News & Stories

Preterm baby follow-up study reports findings of global significance


A successful international clinical trial coordinated and run from the University of Tasmania’s Menzies Institute for Medical Research has recently had its two-year follow-up results published in the prestigious Journal of the American Medical Association (JAMA).

Professor Peter Dargaville led the study, which was conducted in thirty-three neonatal intensive care units in eleven countries. Today he was reunited with Eva, a healthy three-year-old he had treated soon after her birth at 27 and a half weeks’ gestation, three months earlier than full term.

The OPTIMIST-A trial examined the effect of an innovative method for delivering surfactant, a natural product that promotes lung expansion and improves oxygen levels in premature infants.

486 premature babies around the world were enrolled in the OPTIMIST-A trial in the first hours of life, making it the largest study of this type ever conducted. The trial examined the effect of delivery of surfactant via a thin tube or catheter using the novel Hobart method, developed by Professor Dargaville and his team. The aim was to improve upon the current standard of care, seeking to limit the development of bronchopulmonary dysplasia (BPD), a chronic disease of the lung that can have lasting effects on the lives of preterm infants.

Professor Dargaville said the new paper reported the two-year outcomes for preterm infants recruited into the trial, in which outcomes were compared in an active treatment group receiving surfactant via the Hobart method and a control group.

“In the follow-up study we found no differences in neurodevelopmental outcome at 2 years of age, but a clear difference favouring the active treatment group for respiratory health in the first two years. There was a one-third reduction in the rate of hospitalisation with a respiratory illness, and also reductions in the rate of wheezing or breathing difficulty reported by parents, use of bronchodilator therapy, and a physician report of asthma.”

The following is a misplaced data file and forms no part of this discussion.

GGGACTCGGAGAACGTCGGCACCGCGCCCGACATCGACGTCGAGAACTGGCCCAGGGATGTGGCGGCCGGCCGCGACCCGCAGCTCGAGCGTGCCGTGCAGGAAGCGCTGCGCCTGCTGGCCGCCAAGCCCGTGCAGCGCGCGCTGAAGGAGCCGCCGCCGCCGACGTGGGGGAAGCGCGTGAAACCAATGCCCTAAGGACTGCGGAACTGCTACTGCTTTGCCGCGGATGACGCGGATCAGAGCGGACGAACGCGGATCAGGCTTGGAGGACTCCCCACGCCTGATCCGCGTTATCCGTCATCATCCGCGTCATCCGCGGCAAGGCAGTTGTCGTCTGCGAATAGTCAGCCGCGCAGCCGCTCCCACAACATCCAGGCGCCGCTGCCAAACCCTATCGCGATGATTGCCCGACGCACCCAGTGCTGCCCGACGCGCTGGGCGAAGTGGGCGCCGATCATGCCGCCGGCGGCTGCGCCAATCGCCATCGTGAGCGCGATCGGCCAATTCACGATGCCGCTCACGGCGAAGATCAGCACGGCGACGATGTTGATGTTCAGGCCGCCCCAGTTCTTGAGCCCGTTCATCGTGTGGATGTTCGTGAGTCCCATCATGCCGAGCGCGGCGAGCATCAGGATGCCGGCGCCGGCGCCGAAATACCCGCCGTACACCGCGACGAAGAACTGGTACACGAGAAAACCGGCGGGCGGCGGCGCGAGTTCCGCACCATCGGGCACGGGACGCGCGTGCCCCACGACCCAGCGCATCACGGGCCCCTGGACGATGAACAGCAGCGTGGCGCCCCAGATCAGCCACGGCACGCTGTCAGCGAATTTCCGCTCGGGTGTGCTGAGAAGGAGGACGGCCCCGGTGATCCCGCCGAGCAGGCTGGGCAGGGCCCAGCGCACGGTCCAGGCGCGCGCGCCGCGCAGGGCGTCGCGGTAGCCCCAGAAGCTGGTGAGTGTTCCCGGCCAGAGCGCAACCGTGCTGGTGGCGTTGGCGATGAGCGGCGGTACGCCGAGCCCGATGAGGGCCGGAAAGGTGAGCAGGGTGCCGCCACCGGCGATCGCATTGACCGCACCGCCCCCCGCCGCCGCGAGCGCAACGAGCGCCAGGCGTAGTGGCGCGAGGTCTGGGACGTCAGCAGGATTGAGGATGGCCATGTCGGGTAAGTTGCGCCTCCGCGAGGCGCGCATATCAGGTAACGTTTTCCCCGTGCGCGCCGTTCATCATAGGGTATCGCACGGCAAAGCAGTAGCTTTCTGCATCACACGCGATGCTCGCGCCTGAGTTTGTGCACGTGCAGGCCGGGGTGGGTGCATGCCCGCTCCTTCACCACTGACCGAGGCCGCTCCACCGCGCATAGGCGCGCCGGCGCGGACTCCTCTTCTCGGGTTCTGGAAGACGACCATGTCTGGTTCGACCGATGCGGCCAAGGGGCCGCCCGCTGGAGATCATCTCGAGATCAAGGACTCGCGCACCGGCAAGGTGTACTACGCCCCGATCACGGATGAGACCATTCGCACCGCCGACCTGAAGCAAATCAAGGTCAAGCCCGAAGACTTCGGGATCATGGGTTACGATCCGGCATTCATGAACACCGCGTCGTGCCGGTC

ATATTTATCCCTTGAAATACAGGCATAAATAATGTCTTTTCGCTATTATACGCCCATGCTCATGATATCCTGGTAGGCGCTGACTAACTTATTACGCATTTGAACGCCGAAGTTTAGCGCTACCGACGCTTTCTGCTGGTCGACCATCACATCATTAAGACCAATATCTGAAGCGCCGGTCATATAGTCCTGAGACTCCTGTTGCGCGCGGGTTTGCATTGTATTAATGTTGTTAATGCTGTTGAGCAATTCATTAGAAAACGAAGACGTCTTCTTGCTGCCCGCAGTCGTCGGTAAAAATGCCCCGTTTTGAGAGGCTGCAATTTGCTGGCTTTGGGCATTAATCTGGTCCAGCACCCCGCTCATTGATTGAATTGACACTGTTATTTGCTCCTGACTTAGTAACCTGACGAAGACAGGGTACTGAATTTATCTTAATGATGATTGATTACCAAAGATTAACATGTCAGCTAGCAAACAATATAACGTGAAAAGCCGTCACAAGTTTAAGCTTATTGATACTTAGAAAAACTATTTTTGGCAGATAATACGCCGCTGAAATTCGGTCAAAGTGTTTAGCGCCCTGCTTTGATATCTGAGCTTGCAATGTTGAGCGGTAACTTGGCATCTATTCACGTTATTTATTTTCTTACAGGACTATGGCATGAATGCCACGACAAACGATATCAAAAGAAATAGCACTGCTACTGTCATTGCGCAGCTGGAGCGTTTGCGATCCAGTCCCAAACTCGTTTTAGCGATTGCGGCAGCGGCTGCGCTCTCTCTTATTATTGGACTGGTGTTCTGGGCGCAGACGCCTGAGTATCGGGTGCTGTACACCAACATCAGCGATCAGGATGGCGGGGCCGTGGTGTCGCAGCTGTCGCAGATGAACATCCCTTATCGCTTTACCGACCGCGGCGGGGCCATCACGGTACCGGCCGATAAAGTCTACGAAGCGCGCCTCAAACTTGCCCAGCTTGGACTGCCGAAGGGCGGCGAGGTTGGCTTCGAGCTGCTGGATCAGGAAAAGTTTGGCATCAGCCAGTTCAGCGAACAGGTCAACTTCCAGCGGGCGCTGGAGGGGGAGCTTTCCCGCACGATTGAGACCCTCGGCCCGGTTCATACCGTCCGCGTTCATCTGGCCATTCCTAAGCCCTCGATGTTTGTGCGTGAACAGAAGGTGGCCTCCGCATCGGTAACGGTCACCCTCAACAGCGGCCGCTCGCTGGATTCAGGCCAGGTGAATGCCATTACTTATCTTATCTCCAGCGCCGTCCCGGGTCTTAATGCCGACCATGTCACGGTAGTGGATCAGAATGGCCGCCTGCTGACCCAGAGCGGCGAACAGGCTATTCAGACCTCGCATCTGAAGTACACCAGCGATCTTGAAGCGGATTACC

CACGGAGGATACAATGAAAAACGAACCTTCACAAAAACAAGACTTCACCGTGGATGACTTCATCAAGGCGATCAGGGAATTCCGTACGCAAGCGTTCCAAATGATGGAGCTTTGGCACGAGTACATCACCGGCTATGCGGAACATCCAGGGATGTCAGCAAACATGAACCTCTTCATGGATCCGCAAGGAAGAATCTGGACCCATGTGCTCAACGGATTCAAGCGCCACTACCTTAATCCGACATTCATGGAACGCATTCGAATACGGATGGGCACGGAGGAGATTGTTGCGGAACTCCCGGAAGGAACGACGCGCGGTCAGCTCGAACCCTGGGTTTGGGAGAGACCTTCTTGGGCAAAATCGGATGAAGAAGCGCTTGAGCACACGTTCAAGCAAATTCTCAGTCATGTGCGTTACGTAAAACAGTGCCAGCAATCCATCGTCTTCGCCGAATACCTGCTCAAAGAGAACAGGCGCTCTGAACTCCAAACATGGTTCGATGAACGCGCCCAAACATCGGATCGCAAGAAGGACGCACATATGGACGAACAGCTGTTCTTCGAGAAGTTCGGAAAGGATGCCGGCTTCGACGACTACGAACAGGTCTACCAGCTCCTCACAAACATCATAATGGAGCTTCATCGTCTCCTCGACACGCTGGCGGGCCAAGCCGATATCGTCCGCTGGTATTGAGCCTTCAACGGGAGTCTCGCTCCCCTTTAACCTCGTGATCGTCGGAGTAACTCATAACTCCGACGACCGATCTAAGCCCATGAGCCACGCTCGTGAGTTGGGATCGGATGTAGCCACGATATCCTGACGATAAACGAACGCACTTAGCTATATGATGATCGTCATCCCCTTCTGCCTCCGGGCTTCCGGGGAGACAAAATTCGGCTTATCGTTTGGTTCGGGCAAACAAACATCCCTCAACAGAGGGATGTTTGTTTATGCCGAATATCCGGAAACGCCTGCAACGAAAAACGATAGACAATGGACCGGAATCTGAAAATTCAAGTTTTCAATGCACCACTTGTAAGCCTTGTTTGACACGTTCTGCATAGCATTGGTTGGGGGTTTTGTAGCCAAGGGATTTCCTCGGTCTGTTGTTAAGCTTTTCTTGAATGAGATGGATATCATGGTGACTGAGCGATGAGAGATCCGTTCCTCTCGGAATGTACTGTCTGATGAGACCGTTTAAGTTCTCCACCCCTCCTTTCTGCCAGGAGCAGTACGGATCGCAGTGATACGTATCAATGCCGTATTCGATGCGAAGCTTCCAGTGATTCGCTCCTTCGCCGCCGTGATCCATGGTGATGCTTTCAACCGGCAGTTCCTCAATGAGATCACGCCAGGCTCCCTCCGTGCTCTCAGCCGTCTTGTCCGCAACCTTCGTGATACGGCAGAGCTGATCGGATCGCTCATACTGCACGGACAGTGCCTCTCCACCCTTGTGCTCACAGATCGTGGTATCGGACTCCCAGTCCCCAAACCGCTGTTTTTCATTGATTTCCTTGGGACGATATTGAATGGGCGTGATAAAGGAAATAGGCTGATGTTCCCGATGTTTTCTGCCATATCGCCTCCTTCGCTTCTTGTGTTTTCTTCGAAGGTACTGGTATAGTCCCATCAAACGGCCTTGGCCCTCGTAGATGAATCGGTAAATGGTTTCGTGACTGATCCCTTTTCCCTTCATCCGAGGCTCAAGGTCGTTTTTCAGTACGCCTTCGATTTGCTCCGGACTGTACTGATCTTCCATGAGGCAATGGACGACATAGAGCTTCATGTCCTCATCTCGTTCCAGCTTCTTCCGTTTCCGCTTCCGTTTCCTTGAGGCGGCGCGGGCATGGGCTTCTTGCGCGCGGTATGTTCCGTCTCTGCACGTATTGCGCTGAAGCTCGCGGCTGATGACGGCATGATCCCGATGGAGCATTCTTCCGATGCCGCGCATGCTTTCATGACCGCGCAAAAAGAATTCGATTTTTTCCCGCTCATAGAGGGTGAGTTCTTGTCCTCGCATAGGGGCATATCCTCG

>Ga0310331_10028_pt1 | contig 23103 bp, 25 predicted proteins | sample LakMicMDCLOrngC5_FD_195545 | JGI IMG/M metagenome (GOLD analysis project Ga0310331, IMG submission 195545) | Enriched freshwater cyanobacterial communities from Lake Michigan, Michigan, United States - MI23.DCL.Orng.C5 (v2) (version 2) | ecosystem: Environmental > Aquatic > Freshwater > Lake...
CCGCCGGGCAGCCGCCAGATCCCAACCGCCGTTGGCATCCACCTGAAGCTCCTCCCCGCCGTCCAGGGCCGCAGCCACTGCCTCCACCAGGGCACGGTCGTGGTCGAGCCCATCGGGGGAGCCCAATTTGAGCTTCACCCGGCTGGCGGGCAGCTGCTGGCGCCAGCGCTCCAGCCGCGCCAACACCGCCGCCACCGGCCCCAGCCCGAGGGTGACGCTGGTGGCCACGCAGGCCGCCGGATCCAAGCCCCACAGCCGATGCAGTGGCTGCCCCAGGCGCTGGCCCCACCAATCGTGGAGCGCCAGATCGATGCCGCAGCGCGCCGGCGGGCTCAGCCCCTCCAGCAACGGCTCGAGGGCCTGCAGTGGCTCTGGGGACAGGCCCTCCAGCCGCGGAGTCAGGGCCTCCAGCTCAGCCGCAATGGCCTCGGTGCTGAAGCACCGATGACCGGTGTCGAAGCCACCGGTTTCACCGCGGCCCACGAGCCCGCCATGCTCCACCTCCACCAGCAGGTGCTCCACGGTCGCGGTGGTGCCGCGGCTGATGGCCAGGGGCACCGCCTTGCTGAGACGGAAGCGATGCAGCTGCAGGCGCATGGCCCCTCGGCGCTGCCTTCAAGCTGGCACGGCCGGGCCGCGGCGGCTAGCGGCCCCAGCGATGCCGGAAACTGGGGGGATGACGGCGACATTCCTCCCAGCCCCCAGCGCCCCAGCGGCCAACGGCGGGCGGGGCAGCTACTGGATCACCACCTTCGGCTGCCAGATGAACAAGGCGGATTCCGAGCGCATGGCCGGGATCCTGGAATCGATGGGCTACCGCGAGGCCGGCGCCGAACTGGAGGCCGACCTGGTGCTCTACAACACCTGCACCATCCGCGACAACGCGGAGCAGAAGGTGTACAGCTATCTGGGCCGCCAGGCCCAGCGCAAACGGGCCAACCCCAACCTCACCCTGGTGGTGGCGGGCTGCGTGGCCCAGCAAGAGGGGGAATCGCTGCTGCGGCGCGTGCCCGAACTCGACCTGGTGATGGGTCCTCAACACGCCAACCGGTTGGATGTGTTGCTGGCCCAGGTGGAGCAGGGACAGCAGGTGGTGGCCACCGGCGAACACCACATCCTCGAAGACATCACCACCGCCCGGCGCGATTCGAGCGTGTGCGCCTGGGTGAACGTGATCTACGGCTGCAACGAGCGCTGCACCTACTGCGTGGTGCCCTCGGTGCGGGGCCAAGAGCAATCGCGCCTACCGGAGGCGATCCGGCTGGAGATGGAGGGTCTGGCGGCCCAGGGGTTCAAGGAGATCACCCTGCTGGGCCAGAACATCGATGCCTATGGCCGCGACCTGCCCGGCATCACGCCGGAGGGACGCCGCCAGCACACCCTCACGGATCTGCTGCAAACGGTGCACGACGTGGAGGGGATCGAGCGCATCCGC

“The lasting effect on respiratory health that was found after a single intervention performed in the first hours of life is a major advance, and one that cements the place of this new form of surfactant therapy using a thin catheter in preterm infants,” Professor Dargaville said.

“The fact of there being no difference in neurodevelopmental outcome is also important, as it confirms the safety of the novel method of surfactant delivery.”

Sarah de Jong, Eva’s mother, said they were approached by Professor Dargaville to take part in the OPTIMIST-A trial.

“Mark and I didn’t hesitate - if this was a chance to help Eva we gladly accepted.”

“During our nine week stay at the Royal Hobart hospital, we took part in three medical trials that have all been successful.”

“We are very thankful for the opportunity to be a part of such a great program. We now have an extremely healthy daughter all thanks to a huge team of people who helped Eva through her journey.”

The OPTIMIST-A trial is the largest study to examine the effect of surfactant therapy via a thin catheter with any comparator, one of few blinded studies, and one of few to report follow-up outcomes. The study was coordinated and run from Menzies, supported by our local Royal Hobart Hospital Research Foundation and the National Health and Medical Research Council.